Home Expansion Decisions: Building Up Or Out?

Jan 15, 2021

When adding onto your home, there are two primary ways to expand: up and out.

How you choose to expand your home depends on what type of addition you’re seeking to achieve.

Building Out

The majority of home expansions are typically built on the ground-floor level of your home. The expansion process of building out is less complicated than building up. In order to build out, you’ll need to hire a contractor who will likely excavate part of your yard with a backhoe. The contractor will then install a new foundation and then construct the new walls and roof of the addition.

Advantages of Building Out

Typically, building out requires less disruption to your current layout. Additionally, depending on the size of your addition, you may not even require any foundation work at all. If you’re adding something like a granny flat or in-law suite to your home, you may only need an easy bump out.

A bump out is considered an additional space that is much smaller than a full house addition. Bump outs are typically smaller than an average bedroom, so they don’t require their own HVAC system.

Disadvantages of Building Out

While building out might be just what your home needs, you should be aware of the potential disadvantages. Building out will mean losing some of your yard. And, depending on the size of your expansion, you may need to get a zoning variance from your local government.

However, neither of these slight disadvantages should deter you from getting the addition you want.

Building Up

Another option for home expansion is building up. When building up, you will not disturb the footprint of your home. Building up could include adding another story onto your home or expanding an existing top floor. It could also look like adding living space above an existing garage or sunroom.

When building up, your contractor will likely have to expose and fortify your existing foundation and walls in order to support the added weight.

Advantages of Building Up

One of the biggest advantages of building up is that you won’t lose any yard space. If you don’t have much yard space, building out might not be an option—you might want to consider building up. Additionally, building up means you won’t bump into any annoying zoning restrictions regarding how far you can expand your living space.

Disadvantages of Building Up

As with anything in life, there are always some disadvantages. Some counties limit the allowed height for houses, which could be an issue if you’re trying to build up.

Additionally, your contractor will probably have to tear apart the walls and ceilings in the rooms below your addition, meaning you might have to replace electrical, plumbing, and heating lines. This of course could become an expensive and time-consuming project.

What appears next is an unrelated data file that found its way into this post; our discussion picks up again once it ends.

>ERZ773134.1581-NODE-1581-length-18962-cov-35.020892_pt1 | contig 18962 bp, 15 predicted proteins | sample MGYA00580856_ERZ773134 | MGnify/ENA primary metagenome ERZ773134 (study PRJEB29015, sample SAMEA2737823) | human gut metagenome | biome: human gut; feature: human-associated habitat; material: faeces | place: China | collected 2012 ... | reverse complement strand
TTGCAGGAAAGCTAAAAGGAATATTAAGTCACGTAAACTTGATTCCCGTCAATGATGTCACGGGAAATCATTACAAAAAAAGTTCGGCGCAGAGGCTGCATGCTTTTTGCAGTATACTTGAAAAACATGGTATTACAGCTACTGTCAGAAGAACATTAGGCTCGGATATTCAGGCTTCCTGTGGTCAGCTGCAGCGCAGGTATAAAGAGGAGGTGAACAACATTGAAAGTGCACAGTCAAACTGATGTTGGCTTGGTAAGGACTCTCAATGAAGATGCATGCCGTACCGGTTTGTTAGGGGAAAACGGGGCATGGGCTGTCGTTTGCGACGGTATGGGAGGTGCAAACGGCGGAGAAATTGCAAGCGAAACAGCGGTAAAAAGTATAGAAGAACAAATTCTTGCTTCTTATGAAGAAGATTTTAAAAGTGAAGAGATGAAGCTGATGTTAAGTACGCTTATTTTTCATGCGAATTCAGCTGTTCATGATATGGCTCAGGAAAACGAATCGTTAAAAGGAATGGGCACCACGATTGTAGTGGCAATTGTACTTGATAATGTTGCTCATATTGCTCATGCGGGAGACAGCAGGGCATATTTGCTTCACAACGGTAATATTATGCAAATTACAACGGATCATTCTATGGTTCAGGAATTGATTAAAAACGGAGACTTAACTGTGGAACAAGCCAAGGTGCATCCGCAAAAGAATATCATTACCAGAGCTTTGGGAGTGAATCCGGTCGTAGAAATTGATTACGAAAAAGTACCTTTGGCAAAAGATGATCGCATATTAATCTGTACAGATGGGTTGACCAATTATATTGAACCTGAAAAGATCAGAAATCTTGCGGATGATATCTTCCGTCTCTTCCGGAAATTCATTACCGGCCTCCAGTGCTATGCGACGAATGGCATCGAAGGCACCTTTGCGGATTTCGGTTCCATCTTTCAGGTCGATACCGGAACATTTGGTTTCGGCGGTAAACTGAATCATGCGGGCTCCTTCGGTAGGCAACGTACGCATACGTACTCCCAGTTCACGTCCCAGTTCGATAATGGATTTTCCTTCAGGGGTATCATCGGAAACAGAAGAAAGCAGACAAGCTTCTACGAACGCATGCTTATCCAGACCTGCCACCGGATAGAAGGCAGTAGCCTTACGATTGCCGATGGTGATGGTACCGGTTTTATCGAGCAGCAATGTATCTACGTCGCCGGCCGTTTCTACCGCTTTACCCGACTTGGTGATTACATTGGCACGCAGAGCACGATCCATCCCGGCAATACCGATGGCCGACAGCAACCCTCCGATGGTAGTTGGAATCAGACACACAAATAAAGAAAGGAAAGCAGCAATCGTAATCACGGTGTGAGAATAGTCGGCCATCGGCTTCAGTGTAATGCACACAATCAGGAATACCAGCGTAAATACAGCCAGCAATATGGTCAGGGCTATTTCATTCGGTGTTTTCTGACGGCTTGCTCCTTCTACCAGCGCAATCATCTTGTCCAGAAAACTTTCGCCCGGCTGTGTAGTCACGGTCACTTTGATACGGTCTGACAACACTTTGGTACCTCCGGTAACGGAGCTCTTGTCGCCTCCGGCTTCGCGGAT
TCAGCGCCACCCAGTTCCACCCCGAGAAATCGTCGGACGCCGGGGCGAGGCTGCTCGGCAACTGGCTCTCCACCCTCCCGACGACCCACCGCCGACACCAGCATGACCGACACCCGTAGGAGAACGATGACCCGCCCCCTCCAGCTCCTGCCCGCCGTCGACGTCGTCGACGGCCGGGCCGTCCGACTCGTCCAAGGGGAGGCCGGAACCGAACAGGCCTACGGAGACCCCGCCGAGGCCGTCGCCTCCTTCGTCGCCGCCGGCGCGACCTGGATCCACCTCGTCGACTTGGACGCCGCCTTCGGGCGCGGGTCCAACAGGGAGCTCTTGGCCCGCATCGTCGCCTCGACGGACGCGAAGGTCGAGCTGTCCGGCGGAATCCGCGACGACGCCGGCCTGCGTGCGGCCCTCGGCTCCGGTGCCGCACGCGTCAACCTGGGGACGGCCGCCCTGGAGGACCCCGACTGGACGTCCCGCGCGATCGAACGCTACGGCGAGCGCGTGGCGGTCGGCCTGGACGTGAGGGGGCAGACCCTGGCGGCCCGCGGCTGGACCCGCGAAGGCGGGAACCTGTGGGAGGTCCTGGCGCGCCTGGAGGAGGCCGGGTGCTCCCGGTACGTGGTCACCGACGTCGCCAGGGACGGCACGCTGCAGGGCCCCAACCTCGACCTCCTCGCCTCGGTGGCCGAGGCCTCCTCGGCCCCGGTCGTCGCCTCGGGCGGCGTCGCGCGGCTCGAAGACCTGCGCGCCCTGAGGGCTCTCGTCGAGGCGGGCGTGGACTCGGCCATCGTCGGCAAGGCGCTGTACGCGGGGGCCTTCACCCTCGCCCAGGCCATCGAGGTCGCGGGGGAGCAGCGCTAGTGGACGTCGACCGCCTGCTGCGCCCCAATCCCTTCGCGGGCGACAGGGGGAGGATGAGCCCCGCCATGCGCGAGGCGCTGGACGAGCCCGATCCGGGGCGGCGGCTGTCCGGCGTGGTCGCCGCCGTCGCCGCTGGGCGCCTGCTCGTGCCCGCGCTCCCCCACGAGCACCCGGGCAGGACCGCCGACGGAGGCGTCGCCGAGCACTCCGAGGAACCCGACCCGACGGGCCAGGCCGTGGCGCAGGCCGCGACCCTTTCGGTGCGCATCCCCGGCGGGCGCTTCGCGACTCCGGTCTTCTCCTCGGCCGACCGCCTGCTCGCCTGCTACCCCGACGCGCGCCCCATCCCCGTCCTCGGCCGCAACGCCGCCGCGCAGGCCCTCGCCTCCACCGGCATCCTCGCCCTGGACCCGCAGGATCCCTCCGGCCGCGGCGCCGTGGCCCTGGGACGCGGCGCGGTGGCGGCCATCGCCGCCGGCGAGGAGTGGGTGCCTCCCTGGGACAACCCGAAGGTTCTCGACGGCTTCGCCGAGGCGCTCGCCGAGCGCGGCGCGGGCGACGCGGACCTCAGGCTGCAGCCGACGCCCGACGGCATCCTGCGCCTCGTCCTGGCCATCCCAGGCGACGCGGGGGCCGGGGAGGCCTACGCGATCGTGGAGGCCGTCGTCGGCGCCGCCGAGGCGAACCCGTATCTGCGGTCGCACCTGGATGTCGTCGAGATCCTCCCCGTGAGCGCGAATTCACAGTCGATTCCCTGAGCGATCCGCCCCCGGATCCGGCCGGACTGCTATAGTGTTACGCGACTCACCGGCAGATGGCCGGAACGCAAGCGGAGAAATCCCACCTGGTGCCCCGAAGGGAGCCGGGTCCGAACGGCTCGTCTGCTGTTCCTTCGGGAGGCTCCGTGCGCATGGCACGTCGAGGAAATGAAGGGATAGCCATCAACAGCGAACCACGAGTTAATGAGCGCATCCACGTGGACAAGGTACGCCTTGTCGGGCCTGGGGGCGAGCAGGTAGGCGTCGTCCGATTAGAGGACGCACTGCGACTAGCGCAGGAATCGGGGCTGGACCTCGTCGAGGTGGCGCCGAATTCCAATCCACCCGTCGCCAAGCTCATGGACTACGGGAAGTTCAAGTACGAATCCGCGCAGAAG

Again, none of these possible outcomes should deter you from building up if a second story expansion is your dream.

Types of Additions

If you’re looking into types of additions for your home, you might be wondering whether you need to build out or up.

The purpose of your addition will help you determine whether you need to build horizontally or vertically.

Building Out Expansion Options:

– Sunroom
– Family room
– Garage
– Kitchen
– Patio

Building Up Expansion Options:

– Weight room
– Master suite
– Bedroom
– Over garage addition
– Office expansion

Let the purpose of your home addition guide which way you choose to expand.

How Expensive is Home Expansion?

When considering expansion, it’s important to know the range of costs involved in building up or out.

Building out can be less expensive than building up. Can is the operative word here. The general rule is when building new construction, building up with a two-story home is cheaper than building out. However, when remodeling, building out with a one-story addition is cheaper than adding a second story to an existing dwelling.

On average, it costs between $140 and $180 per square foot to expand your home’s footprint outwards.

Of course, this does not account for the literal construction of the room and any of the furnishing and finishes attached.

By contrast, a second story addition typically costs between $180 to $250 per square foot. Depending on the size of room you’re building, this cost can add up quickly. And again, those numbers don’t account for the furnishing of the room.

Some of the costs associated with building up include:

– A staircase
– Structural supports
– Plumbing
– A new HVAC
– Building permits
– Repairs to the first floor

Some of the costs of building out include:

– Additional plumbing work
– Permit fees
– Pouring a new foundation
– Upgrading HVAC

Talk to Your Local Agent

If you are considering a home expansion, you probably have a lot of questions about the process. The first step in starting your expansion should be to contact a knowledgeable, local agent.

If you live in or near Kosciusko county, don’t hesitate to contact experienced agent, Kim Clark. With nearly 20 years of experience, Kim can assist you in the home expansion process and answer any questions you may have along the way. Contact Kim today.

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